Anheuser-Busch InBev, the world’s largest beer brewer by volume, said it will look for buyers for SABMiller Plc’s European beer brands, including Peroni and Grolsch, to address regulatory concerns about their proposed 73.5 billion-pound ($110 billion) merger.
The two companies hope that selling the European assets could help smooth the way for the deal which, if approved, would reportedly create an industry giant with an annual revenue of about $64 billion about a third of worldwide beer sales. Potential buyers include Japan’s Kirin Holdings Co. and Carlsberg A/S, Susquehanna Financial Group analyst Pablo Zuanic reportedly said, in a Nov. 30 note.
“Peroni and Grolsch could fetch $1 billion to $1.2 billion,” Zuanic told Bloomberg, adding: “Divesting Peroni and Grolsch should have minimal effect on the upside.”
Shares of both companies were little changed in the Brussels and London stock exchanges after the announcement. Ab InBev has offered to pay 44 pounds, or about $66, a share in cash for SABMiller.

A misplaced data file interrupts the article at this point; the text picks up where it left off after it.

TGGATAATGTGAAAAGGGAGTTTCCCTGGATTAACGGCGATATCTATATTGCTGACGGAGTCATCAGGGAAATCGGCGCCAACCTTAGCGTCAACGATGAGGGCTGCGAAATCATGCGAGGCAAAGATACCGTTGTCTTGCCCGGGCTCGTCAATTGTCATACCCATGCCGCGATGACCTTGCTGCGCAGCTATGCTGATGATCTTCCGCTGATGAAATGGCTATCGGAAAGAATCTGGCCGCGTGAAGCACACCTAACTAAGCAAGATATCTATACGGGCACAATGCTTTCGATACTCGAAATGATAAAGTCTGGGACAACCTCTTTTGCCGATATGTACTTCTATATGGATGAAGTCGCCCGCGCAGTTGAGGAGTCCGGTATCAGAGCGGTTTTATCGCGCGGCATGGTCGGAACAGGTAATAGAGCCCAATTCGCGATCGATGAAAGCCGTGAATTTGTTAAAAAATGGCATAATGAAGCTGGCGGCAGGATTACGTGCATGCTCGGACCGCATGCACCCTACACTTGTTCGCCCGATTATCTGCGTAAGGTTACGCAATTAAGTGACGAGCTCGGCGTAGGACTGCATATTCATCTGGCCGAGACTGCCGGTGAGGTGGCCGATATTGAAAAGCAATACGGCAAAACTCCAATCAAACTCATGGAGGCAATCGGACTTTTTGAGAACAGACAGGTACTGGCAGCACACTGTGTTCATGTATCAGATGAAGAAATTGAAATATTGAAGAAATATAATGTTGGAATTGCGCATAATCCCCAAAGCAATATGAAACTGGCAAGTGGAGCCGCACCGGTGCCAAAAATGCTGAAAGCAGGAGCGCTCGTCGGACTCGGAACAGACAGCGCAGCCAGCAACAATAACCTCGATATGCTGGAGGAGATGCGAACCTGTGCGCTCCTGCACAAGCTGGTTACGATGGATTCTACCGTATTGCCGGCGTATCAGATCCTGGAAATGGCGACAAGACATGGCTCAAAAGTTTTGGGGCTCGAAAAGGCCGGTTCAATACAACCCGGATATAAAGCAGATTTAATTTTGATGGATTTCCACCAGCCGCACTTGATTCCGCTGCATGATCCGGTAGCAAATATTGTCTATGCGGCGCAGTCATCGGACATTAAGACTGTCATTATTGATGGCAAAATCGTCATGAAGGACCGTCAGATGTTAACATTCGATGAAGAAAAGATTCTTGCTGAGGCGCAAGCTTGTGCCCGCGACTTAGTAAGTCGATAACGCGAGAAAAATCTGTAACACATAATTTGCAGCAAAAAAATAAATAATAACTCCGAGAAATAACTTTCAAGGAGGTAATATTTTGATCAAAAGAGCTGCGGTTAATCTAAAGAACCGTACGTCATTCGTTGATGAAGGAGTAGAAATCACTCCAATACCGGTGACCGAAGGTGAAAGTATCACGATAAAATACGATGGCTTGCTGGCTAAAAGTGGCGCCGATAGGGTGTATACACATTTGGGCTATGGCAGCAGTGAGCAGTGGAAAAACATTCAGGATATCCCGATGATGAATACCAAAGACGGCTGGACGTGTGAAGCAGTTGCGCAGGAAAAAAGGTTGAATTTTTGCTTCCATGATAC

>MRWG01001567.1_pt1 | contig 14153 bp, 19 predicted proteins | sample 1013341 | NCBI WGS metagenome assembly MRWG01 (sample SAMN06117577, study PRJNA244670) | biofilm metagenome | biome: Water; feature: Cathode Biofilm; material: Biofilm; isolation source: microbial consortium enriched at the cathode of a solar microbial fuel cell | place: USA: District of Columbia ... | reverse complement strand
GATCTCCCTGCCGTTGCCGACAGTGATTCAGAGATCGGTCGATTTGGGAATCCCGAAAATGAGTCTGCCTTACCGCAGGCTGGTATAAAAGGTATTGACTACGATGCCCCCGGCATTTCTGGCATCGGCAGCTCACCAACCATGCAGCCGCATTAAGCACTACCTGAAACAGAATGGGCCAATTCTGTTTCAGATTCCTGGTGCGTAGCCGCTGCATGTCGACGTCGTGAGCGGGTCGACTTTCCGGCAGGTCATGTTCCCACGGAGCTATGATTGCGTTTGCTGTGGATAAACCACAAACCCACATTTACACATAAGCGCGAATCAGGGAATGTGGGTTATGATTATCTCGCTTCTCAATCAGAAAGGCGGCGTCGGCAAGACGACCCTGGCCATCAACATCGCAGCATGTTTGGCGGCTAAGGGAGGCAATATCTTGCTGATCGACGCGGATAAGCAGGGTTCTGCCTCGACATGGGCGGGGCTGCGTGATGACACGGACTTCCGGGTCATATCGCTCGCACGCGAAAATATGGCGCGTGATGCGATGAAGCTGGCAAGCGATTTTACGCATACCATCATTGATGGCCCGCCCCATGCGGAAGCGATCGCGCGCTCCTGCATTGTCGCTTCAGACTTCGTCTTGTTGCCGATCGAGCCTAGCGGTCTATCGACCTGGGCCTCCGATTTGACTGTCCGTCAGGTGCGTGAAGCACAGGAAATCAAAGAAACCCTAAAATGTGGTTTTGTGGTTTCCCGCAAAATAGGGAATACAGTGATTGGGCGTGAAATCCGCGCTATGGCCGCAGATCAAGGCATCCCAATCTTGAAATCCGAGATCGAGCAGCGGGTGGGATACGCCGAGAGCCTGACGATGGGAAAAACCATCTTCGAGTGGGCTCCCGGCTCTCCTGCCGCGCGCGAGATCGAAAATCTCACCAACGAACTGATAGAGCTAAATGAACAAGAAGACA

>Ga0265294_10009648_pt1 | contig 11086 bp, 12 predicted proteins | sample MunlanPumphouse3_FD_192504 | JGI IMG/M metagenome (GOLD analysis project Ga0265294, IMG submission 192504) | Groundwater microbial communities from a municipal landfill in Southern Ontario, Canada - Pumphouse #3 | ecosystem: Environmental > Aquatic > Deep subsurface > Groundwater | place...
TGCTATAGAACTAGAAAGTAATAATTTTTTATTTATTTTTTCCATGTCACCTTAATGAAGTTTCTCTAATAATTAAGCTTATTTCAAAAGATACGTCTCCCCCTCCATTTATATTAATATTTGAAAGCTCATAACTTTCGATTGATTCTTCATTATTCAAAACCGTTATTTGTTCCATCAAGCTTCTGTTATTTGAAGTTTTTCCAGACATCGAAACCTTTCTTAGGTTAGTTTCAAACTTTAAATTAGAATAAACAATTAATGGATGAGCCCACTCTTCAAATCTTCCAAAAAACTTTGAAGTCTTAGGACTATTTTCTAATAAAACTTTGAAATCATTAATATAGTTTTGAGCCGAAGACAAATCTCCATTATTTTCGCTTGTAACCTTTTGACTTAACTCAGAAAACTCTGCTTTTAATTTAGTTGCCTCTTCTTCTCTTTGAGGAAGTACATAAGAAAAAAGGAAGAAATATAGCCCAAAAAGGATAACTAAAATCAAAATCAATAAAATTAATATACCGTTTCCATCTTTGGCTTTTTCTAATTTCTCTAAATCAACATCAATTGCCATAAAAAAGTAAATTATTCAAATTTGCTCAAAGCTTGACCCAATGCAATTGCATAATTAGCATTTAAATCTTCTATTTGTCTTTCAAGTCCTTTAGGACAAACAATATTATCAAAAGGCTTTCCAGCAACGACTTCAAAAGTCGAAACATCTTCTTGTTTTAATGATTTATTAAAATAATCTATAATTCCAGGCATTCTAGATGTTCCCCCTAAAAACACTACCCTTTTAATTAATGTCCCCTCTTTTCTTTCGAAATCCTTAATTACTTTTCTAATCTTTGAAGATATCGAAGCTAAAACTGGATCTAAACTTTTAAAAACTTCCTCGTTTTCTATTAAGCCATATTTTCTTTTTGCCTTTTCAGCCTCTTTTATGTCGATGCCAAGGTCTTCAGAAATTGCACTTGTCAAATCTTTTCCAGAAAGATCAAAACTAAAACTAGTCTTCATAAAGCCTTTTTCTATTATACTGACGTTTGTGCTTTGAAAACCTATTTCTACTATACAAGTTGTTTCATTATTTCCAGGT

Ab InBev said it would also seek to sell Meantime Brewing Company, a British craft brewer that SABMiller bought in May. SABMiller has already reached an agreement with Molson Coors Brewing Co to sell off its 58 percent stake in MillerCoors for $12 billion in a bid to win approval from U.S. regulators.
"Like the previously announced disposal of the Miller business to Molson Coors, these steps reflect AB InBev’s pro-active approach to addressing potential regulatory concerns," AB InBev, owner of Budweiser, said in a statement.
Ab InBev could face a $3 billion termination fee if the deal fails to get regulatory approval.
Selling Peroni and Grolsch “would help reduce leverage and doesn’t make the SABMiller acquisition less attractive,” Javier Gonzalez Lastra, an analyst at Berenberg in London, told Bloomberg.
The two beer giants reached an in-principle agreement to merge in October and completed their negotiations last month. The combination would give Ab InBev access to SABMiller’s substantial operations in Africa, and greater dominance in Latin America. The merger is also expected to save the combined entity about $1.4 billion annually in four years after the deal is finalized.